PHOENIX (3TV/CBS 5) - The Phoenix Police Department has 37 vacancies in its Communications Bureau, where all 911 calls are handled for the city. "The thing I noticed most about having a call center at one of the largest departments in the country and one of the largest cities in the country is that it's a nonstop operation. There are constantly calls coming in," said Cmdr. Jim Gallagher. "We dispatch solely for the Phoenix Police Department, but we have square mileage of about over 500 square miles, and we police in urban, suburban, rural and desert environments and that comes with a lot of different and complex challenges you won't get in other communities across the country."

Police dispatcher shortage

Phoenix Police is short dozens of 911 disptachers.

Cmdr. Gallagher has been overseeing the Communications Bureau for six months and says they've gotten creative with handling so many calls with a short staff. "Sometimes, just out of necessity, we have to take certain radio channels and combine them to other channels," Gallagher explained. "If we're short one night, we may have to combine two of those channels into one channel and then spread that work out a little bit more than we would like. It's not ideal, but the way we do that, it's never intended to impact service or the emergency nature of the work that we do."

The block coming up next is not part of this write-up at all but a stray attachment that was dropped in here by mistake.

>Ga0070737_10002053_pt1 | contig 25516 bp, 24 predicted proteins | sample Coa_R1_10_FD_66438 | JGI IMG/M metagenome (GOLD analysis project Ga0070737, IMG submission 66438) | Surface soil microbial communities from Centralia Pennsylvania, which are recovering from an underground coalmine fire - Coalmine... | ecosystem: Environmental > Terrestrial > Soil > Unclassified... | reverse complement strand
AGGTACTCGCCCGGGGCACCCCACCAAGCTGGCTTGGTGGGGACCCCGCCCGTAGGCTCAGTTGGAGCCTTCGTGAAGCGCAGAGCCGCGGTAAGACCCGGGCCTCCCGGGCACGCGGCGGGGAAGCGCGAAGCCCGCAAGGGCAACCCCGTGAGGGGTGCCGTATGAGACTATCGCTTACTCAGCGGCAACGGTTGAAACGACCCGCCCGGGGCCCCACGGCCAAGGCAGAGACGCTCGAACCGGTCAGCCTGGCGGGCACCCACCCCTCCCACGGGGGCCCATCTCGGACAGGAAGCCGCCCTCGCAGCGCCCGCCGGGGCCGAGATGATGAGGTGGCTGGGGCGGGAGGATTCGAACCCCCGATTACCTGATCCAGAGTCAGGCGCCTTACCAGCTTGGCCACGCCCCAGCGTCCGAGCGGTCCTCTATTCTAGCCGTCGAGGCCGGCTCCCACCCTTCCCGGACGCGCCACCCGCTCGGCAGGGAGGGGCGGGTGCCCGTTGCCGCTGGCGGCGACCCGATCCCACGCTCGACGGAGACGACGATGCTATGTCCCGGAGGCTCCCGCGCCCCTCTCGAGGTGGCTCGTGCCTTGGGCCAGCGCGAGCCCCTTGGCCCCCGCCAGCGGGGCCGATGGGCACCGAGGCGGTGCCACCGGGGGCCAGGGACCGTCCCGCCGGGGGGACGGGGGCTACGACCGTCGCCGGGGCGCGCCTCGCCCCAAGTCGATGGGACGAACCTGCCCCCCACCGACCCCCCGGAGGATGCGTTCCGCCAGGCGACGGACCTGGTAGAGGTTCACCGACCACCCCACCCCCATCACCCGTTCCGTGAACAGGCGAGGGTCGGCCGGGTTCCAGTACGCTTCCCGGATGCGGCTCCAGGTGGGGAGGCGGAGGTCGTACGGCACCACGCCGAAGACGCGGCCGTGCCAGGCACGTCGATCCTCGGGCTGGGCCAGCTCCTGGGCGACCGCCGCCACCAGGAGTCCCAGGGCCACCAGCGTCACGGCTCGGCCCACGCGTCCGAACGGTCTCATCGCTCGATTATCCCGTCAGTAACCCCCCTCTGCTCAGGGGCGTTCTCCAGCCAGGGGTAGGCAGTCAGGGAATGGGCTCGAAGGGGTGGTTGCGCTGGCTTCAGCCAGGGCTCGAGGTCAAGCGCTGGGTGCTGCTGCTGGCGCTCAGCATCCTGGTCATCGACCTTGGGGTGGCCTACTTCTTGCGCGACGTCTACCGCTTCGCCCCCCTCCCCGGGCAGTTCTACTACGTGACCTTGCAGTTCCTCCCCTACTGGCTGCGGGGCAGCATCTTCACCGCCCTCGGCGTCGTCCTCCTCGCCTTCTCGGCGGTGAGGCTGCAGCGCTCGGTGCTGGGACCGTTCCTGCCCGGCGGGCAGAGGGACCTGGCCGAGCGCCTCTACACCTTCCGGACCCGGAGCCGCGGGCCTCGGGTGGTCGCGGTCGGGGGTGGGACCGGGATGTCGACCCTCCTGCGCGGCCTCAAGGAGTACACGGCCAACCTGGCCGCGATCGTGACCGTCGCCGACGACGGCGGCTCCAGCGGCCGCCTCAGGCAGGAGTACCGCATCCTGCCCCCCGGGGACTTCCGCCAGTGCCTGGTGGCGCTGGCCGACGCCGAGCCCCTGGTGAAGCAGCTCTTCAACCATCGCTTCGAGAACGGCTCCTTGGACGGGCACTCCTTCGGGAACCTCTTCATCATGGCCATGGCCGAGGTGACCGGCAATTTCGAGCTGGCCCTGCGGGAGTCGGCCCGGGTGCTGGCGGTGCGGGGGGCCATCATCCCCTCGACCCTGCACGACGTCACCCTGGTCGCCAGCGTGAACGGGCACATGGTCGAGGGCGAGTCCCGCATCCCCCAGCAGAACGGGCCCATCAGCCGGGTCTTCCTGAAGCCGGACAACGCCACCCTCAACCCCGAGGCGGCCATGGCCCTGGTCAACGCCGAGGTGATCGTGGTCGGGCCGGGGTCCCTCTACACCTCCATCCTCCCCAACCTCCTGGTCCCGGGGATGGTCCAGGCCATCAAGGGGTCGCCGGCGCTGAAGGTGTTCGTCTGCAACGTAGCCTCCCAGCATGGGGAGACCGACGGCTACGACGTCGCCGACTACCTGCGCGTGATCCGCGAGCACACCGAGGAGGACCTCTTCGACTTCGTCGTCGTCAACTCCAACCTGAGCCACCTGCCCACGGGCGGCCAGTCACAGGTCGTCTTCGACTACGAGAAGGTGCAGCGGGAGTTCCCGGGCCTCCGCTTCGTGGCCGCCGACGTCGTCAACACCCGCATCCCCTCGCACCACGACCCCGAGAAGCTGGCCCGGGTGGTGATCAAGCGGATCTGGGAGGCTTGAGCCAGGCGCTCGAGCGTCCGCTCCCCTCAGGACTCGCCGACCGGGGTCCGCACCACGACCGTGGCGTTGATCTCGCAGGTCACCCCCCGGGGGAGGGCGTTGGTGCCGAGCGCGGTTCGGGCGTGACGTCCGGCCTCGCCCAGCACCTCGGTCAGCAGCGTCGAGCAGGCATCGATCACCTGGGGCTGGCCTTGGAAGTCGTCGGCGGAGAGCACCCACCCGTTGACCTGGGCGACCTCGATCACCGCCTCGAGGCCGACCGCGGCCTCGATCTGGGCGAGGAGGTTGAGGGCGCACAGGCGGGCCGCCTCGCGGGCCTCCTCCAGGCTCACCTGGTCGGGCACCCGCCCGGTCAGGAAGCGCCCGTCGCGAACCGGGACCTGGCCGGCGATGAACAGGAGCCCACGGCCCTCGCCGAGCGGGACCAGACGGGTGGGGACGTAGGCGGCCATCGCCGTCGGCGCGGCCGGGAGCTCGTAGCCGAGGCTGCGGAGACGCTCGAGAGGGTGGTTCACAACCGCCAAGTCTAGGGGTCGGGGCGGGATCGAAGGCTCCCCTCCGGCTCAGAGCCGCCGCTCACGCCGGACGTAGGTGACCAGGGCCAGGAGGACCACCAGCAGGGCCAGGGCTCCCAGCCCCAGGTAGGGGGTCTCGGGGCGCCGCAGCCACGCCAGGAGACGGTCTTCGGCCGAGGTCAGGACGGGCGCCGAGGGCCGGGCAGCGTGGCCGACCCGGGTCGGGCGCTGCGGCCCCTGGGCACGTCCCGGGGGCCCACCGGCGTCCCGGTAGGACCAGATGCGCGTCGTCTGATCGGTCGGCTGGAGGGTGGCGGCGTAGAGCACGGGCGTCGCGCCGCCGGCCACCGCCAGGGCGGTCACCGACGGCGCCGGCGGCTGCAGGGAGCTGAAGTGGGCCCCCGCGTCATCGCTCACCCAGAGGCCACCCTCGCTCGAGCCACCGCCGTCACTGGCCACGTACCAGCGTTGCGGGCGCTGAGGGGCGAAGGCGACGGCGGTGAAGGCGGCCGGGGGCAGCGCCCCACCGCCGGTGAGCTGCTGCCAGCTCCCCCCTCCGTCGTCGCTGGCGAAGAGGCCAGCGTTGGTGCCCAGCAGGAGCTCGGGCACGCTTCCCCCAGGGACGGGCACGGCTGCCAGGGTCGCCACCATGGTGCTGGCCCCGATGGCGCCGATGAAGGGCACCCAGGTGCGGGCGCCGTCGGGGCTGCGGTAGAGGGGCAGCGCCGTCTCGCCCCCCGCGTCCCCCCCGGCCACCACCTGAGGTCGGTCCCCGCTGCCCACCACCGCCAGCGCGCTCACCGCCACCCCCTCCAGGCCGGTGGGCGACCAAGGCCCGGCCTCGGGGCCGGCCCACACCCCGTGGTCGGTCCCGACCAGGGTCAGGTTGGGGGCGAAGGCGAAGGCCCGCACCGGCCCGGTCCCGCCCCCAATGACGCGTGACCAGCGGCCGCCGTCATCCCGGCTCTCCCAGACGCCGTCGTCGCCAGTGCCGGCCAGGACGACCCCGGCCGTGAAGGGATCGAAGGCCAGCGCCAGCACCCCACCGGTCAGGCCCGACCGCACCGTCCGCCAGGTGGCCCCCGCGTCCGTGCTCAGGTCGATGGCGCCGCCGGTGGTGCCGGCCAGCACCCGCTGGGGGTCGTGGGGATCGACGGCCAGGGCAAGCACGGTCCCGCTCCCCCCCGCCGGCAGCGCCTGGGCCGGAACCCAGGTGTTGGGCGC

Phoenix police makes progress in dispatcher shortage; still dozens short

Gallagher says ideally they would have 22-25 dispatchers and 10-20 call takers in the communications center at all times. "We never want people to wait. We want to make sure we achieve our goal of answering every 911 call within about 15 seconds, but unfortunately, due to call volumes and staffing shortages, we're going to miss that mark," Gallagher said.

Gallagher says with the volume of calls they get and the number of dispatchers, some calls cannot be picked up right away. He says often times, people call 911 for non-emergencies. "This month alone, 67% of all calls that came into the dispatch center were handled by us. That means only 33% of all those calls were sent to the field. What that tells us, people are calling 911 when there are other options available," Gallagher said.

Other Valley police departments are also experiencing vacancies in their dispatch centers. Gilbert and Glendale police departments have 10 openings. Peoria has two openings for dispatchers. Mesa Police has 11 full-time positions open, and Tempe police are hiring between 5 to 7 communication specialists.

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Phoenix Police has 37 vacancies and 50 people going through training right now. "While police are many times called the first line of defense, communications are realistically the first line of response. Everything that goes on in the Phoenix Police Department, begins in communications," Gallagher said.



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